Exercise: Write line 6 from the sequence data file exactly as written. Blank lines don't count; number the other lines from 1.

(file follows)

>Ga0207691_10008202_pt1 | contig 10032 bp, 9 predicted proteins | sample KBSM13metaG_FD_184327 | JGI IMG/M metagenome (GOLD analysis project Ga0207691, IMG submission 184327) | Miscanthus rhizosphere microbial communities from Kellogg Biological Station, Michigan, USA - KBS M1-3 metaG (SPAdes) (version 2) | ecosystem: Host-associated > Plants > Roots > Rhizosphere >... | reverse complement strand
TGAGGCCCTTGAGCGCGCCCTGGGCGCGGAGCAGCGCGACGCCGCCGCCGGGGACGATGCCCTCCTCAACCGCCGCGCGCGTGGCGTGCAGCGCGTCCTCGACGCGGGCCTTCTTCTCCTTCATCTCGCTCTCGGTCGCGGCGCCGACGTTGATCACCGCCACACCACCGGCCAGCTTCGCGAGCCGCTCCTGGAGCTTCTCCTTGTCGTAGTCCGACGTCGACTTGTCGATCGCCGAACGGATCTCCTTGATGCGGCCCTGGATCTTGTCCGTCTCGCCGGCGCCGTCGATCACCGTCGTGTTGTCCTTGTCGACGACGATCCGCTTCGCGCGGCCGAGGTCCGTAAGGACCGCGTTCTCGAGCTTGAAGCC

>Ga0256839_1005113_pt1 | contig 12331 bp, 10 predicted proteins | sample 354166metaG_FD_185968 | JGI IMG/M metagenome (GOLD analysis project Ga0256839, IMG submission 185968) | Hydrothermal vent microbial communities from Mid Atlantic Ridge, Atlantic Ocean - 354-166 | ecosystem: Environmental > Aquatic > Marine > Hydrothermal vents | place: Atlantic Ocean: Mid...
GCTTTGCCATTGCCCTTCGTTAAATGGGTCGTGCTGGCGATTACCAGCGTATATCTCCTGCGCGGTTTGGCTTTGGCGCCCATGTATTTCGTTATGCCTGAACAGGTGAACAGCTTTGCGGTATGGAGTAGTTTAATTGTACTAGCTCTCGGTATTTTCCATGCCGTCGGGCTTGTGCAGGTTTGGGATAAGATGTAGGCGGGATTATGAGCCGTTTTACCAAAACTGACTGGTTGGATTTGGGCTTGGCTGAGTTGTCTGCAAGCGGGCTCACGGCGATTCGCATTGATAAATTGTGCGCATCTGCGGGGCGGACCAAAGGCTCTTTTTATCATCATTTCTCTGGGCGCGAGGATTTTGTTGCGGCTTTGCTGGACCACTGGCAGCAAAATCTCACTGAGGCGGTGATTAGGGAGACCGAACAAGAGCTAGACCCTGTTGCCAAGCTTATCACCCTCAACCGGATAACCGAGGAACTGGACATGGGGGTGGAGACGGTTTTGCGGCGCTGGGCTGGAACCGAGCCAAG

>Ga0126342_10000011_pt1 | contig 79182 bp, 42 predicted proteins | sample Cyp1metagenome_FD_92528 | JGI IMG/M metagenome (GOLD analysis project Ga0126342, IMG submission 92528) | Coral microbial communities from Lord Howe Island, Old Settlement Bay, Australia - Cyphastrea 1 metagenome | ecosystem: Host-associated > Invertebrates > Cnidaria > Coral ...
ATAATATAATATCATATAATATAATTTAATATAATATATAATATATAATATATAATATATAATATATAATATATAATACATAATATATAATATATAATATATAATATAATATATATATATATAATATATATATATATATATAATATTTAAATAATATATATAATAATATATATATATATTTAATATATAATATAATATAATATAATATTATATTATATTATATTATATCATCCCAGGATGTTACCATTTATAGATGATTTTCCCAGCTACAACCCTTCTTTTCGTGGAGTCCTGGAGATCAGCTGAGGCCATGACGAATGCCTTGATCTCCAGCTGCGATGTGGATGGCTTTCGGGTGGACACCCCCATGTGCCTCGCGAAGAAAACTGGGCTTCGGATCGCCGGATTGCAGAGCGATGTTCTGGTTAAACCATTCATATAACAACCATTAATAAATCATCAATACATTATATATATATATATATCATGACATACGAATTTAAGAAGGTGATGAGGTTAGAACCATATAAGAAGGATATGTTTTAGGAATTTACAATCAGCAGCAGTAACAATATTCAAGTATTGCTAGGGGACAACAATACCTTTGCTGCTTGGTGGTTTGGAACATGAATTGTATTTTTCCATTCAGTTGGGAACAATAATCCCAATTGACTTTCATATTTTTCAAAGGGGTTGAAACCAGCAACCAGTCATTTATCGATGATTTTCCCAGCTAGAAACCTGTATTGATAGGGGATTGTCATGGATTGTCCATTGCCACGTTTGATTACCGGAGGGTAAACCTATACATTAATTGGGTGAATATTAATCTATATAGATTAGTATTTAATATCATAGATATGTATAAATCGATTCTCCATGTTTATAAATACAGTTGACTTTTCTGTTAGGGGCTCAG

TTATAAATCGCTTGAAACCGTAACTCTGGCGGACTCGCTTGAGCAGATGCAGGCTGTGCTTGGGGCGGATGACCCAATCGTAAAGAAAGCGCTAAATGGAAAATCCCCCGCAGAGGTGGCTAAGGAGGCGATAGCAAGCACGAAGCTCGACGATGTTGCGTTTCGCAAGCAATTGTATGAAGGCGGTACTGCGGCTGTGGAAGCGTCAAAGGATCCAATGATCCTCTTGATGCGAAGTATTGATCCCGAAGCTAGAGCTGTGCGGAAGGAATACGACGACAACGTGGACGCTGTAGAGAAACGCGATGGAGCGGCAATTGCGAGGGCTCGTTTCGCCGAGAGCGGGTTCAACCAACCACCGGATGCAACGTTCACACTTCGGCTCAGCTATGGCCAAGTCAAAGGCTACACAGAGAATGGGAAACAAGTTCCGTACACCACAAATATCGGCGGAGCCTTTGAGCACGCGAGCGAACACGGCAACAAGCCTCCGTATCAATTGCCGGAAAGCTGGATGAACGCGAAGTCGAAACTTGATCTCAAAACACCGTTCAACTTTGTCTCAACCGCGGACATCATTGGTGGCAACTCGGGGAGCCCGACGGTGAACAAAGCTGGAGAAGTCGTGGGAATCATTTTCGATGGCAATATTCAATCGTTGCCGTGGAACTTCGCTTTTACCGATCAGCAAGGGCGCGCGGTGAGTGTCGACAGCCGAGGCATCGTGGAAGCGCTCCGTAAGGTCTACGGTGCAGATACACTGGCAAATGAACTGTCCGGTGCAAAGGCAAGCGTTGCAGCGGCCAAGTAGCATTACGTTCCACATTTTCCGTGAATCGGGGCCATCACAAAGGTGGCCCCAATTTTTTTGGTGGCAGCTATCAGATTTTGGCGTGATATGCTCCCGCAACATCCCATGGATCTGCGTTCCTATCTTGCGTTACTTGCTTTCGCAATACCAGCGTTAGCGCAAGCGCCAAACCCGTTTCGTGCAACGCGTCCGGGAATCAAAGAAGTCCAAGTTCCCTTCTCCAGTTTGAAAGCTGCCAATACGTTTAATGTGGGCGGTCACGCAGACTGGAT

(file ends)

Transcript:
ATAATATAATATCATATAATATAATTTAATATAATATATAATATATAATATATAATATATAATATATAATATATAATACATAATATATAATATATAATATATAATATAATATATATATATATAATATATATATATATATATAATATTTAAATAATATATATAATAATATATATATATATTTAATATATAATATAATATAATATAATATTATATTATATTATATTATATCATCCCAGGATGTTACCATTTATAGATGATTTTCCCAGCTACAACCCTTCTTTTCGTGGAGTCCTGGAGATCAGCTGAGGCCATGACGAATGCCTTGATCTCCAGCTGCGATGTGGATGGCTTTCGGGTGGACACCCCCATGTGCCTCGCGAAGAAAACTGGGCTTCGGATCGCCGGATTGCAGAGCGATGTTCTGGTTAAACCATTCATATAACAACCATTAATAAATCATCAATACATTATATATATATATATATCATGACATACGAATTTAAGAAGGTGATGAGGTTAGAACCATATAAGAAGGATATGTTTTAGGAATTTACAATCAGCAGCAGTAACAATATTCAAGTATTGCTAGGGGACAACAATACCTTTGCTGCTTGGTGGTTTGGAACATGAATTGTATTTTTCCATTCAGTTGGGAACAATAATCCCAATTGACTTTCATATTTTTCAAAGGGGTTGAAACCAGCAACCAGTCATTTATCGATGATTTTCCCAGCTAGAAACCTGTATTGATAGGGGATTGTCATGGATTGTCCATTGCCACGTTTGATTACCGGAGGGTAAACCTATACATTAATTGGGTGAATATTAATCTATATAGATTAGTATTTAATATCATAGATATGTATAAATCGATTCTCCATGTTTATAAATACAGTTGACTTTTCTGTTAGGGGCTCAG